October 5, 2001: Student EMT’s Give First Hand Account of WTC Rescue Efforts

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For a few members of the NYIT community, Ground Zero at the World Trade Center was more than a nightmarish image on a TV screen. For those people- EMT’s and volunteers it was all horrifyingly real, as they participated in, what then was a massive rescue effort, which after more than two weeks and thousands missing, have become with grim reality, the recovery of lost and broken bodies. “It was really bad, I can’t even describe how bad it was with words,” said May Ng, an EMT student, “it was horrific.”

May, one of those that infamous Tuesday, describes the incredible efforts by members of the medical community after the destruction.

“There were surgeons, doctors, nurses and other EMT’s all there volunteering,” she said, “we set up a mini hospital a block away from the site, however soon our building was declared unsafe, and we had to move our stuff to PACE University.”

“We carted everything off literally, packing what we could in an ambulance and either carrying the rest or simply pushing it on other equipment.”

Within all this seemingly organized movement and calm collaborative effort, no one was unaffected by what they saw and even those trained for the worst circumstances, could not remain unmoved. Both shock and fear were described as tangible elements of the environment, making every noise a threat, every movement a possible dash for escape. Everyone was on edge, especially those sent in to help, they each had their own stories to tell, and this what one EMT said of a building collapse.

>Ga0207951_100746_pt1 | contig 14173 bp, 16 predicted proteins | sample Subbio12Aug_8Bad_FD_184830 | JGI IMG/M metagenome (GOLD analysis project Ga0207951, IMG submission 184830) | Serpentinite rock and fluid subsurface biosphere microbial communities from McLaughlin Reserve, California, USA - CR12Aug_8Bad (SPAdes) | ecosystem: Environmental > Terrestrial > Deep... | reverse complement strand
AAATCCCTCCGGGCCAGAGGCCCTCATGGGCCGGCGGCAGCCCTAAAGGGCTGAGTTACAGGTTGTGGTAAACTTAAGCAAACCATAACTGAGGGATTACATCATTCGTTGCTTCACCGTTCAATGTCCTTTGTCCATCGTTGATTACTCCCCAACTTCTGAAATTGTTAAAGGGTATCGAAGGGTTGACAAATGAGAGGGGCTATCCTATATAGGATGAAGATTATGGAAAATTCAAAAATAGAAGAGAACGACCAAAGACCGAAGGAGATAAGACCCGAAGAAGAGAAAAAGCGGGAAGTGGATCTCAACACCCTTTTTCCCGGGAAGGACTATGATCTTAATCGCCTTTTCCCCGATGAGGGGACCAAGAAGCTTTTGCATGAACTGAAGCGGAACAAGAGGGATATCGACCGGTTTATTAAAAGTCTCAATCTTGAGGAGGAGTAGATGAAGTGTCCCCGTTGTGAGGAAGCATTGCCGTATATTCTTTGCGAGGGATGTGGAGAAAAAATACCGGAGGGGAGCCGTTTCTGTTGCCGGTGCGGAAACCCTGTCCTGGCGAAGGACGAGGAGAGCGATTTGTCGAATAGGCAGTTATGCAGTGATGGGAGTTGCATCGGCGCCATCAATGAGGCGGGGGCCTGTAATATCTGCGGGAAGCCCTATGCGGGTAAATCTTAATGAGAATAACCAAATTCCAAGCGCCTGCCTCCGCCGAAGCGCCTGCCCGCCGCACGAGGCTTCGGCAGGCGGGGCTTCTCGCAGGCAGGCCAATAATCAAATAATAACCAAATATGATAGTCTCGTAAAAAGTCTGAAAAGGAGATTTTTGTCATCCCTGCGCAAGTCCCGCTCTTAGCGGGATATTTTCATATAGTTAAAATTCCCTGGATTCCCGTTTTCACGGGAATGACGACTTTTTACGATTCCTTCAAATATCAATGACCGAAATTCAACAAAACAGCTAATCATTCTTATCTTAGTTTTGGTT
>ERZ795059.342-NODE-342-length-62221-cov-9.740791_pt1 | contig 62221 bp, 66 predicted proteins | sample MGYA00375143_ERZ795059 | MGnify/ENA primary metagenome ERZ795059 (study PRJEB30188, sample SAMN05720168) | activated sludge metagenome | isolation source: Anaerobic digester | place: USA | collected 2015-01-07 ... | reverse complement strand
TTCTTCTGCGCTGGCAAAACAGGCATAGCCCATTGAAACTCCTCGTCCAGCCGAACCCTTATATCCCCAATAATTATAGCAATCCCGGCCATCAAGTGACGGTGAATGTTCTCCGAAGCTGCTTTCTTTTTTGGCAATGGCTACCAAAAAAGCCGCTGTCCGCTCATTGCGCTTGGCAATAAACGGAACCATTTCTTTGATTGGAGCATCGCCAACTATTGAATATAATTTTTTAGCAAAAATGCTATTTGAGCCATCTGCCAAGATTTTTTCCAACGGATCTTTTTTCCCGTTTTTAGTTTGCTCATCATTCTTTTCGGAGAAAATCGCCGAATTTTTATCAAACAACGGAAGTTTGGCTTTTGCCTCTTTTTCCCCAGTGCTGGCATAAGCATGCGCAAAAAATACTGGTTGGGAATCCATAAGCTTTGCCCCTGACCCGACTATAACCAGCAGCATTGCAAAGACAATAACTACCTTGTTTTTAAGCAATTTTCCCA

“We were at PACE University, tending to the wounded, when we heard what at the time sounded like a helicopter, then came a horrible sound, almost like bombing, I looked up to see a wave of cops rushing toward us, shouting ‘run’, and so we did, that was the scariest thing I remember, I thought we were all going to die.”

Other NYIT EMT’s on the scene both immediately afterwards and in the days that followed contributed to the rescue efforts, by doing what they could even after volunteering were being turned away. Lamarr Miller was among those that visited Ground Zero on Thursday, this after bringing food supplies to Chelsea Piers. “Everybody was for us helping,” he said, “they were cheering us on, but there was nothing for us to do.”

That in itself was a blessing and also a curse, as there were already hundreds if not thousands of volunteers on site working hard to free survivors, but with their efforts yielding very little rewards, EMT’s like Miller were left having to find other ways in which to contribute. And this they did by, collecting food and other supplies, volunteering at local fire departments stripped of personnel, and spending numerous hours on standby, just in case they were needed.

Those who didn’t make it into the city, still felt a part of what was transpiring, by virtue of their helping where they could, they perhaps, in not being at ground zero maintained just a tiny bit of innocence. However, for those who did make the long trek onto Manhattan Island, had all their preconceived notions shattered, “It’s not really the city anymore,” said Lamarr Miller, “it’s like a battleground.”

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